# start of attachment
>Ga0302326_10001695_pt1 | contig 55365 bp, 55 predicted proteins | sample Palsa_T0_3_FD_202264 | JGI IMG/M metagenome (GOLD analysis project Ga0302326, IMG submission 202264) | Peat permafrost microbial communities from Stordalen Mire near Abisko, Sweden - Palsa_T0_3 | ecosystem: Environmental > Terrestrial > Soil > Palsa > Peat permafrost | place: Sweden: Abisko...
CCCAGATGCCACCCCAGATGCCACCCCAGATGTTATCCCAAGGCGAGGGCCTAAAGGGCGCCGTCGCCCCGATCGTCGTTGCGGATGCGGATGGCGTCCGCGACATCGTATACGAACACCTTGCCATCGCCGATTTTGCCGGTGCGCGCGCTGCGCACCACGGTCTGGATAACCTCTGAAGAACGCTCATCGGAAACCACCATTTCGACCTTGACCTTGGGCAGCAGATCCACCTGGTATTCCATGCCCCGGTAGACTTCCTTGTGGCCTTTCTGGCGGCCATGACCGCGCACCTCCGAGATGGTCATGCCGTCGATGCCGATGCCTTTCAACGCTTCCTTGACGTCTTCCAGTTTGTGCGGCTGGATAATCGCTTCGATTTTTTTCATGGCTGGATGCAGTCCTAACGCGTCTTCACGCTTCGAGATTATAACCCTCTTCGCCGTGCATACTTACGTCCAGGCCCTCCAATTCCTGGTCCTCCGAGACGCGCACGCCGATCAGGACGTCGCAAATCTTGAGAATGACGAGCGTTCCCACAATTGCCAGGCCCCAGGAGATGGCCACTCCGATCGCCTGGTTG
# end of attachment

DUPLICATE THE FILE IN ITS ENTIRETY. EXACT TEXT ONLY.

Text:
>Ga0302326_10001695_pt1 | contig 55365 bp, 55 predicted proteins | sample Palsa_T0_3_FD_202264 | JGI IMG/M metagenome (GOLD analysis project Ga0302326, IMG submission 202264) | Peat permafrost microbial communities from Stordalen Mire near Abisko, Sweden - Palsa_T0_3 | ecosystem: Environmental > Terrestrial > Soil > Palsa > Peat permafrost | place: Sweden: Abisko...
CCCAGATGCCACCCCAGATGCCACCCCAGATGTTATCCCAAGGCGAGGGCCTAAAGGGCGCCGTCGCCCCGATCGTCGTTGCGGATGCGGATGGCGTCCGCGACATCGTATACGAACACCTTGCCATCGCCGATTTTGCCGGTGCGCGCGCTGCGCACCACGGTCTGGATAACCTCTGAAGAACGCTCATCGGAAACCACCATTTCGACCTTGACCTTGGGCAGCAGATCCACCTGGTATTCCATGCCCCGGTAGACTTCCTTGTGGCCTTTCTGGCGGCCATGACCGCGCACCTCCGAGATGGTCATGCCGTCGATGCCGATGCCTTTCAACGCTTCCTTGACGTCTTCCAGTTTGTGCGGCTGGATAATCGCTTCGATTTTTTTCATGGCTGGATGCAGTCCTAACGCGTCTTCACGCTTCGAGATTATAACCCTCTTCGCCGTGCATACTTACGTCCAGGCCCTCCAATTCCTGGTCCTCCGAGACGCGCACGCCGATCAGGACGTCGCAAATCTTGAGAATGACGAGCGTTCCCACAATTGCCAGGCCCCAGGAGATGGCCACTCCGATCGCCTGGTTG